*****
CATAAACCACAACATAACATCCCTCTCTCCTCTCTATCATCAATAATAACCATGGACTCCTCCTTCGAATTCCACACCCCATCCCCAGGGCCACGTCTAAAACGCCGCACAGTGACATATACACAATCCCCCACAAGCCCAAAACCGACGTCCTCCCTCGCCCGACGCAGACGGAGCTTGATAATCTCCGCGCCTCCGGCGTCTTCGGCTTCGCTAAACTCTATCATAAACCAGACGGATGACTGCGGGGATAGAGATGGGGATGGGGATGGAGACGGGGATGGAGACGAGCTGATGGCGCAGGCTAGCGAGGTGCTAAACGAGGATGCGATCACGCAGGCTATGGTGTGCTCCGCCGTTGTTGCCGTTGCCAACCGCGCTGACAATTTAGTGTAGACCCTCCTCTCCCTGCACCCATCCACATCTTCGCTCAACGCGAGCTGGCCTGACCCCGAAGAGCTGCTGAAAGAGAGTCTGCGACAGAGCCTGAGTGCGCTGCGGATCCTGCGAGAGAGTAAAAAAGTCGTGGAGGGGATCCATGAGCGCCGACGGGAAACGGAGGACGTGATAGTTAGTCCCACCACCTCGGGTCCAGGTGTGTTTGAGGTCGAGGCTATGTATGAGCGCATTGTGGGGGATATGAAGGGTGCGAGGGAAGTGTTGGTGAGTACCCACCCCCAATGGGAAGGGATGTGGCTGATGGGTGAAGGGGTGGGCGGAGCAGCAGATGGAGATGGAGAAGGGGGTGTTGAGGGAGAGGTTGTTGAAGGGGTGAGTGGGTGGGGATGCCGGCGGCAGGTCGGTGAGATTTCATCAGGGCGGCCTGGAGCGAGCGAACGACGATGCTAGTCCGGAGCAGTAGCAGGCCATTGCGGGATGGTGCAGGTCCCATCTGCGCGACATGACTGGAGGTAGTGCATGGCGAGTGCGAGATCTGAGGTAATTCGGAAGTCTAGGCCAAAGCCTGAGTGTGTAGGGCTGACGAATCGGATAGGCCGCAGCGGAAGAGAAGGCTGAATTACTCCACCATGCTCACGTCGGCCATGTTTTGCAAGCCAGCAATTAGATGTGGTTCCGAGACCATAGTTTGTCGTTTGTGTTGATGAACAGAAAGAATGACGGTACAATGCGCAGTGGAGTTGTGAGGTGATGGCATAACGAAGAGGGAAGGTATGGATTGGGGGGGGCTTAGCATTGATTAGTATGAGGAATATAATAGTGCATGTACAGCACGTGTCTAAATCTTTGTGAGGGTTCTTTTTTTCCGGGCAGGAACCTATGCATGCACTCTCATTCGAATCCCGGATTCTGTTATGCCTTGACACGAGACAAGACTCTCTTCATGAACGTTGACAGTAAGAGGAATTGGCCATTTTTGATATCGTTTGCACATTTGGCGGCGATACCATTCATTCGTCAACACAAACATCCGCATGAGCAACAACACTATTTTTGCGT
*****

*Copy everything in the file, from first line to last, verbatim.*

CATAAACCACAACATAACATCCCTCTCTCCTCTCTATCATCAATAATAACCATGGACTCCTCCTTCGAATTCCACACCCCATCCCCAGGGCCACGTCTAAAACGCCGCACAGTGACATATACACAATCCCCCACAAGCCCAAAACCGACGTCCTCCCTCGCCCGACGCAGACGGAGCTTGATAATCTCCGCGCCTCCGGCGTCTTCGGCTTCGCTAAACTCTATCATAAACCAGACGGATGACTGCGGGGATAGAGATGGGGATGGGGATGGAGACGGGGATGGAGACGAGCTGATGGCGCAGGCTAGCGAGGTGCTAAACGAGGATGCGATCACGCAGGCTATGGTGTGCTCCGCCGTTGTTGCCGTTGCCAACCGCGCTGACAATTTAGTGTAGACCCTCCTCTCCCTGCACCCATCCACATCTTCGCTCAACGCGAGCTGGCCTGACCCCGAAGAGCTGCTGAAAGAGAGTCTGCGACAGAGCCTGAGTGCGCTGCGGATCCTGCGAGAGAGTAAAAAAGTCGTGGAGGGGATCCATGAGCGCCGACGGGAAACGGAGGACGTGATAGTTAGTCCCACCACCTCGGGTCCAGGTGTGTTTGAGGTCGAGGCTATGTATGAGCGCATTGTGGGGGATATGAAGGGTGCGAGGGAAGTGTTGGTGAGTACCCACCCCCAATGGGAAGGGATGTGGCTGATGGGTGAAGGGGTGGGCGGAGCAGCAGATGGAGATGGAGAAGGGGGTGTTGAGGGAGAGGTTGTTGAAGGGGTGAGTGGGTGGGGATGCCGGCGGCAGGTCGGTGAGATTTCATCAGGGCGGCCTGGAGCGAGCGAACGACGATGCTAGTCCGGAGCAGTAGCAGGCCATTGCGGGATGGTGCAGGTCCCATCTGCGCGACATGACTGGAGGTAGTGCATGGCGAGTGCGAGATCTGAGGTAATTCGGAAGTCTAGGCCAAAGCCTGAGTGTGTAGGGCTGACGAATCGGATAGGCCGCAGCGGAAGAGAAGGCTGAATTACTCCACCATGCTCACGTCGGCCATGTTTTGCAAGCCAGCAATTAGATGTGGTTCCGAGACCATAGTTTGTCGTTTGTGTTGATGAACAGAAAGAATGACGGTACAATGCGCAGTGGAGTTGTGAGGTGATGGCATAACGAAGAGGGAAGGTATGGATTGGGGGGGGCTTAGCATTGATTAGTATGAGGAATATAATAGTGCATGTACAGCACGTGTCTAAATCTTTGTGAGGGTTCTTTTTTTCCGGGCAGGAACCTATGCATGCACTCTCATTCGAATCCCGGATTCTGTTATGCCTTGACACGAGACAAGACTCTCTTCATGAACGTTGACAGTAAGAGGAATTGGCCATTTTTGATATCGTTTGCACATTTGGCGGCGATACCATTCATTCGTCAACACAAACATCCGCATGAGCAACAACACTATTTTTGCGT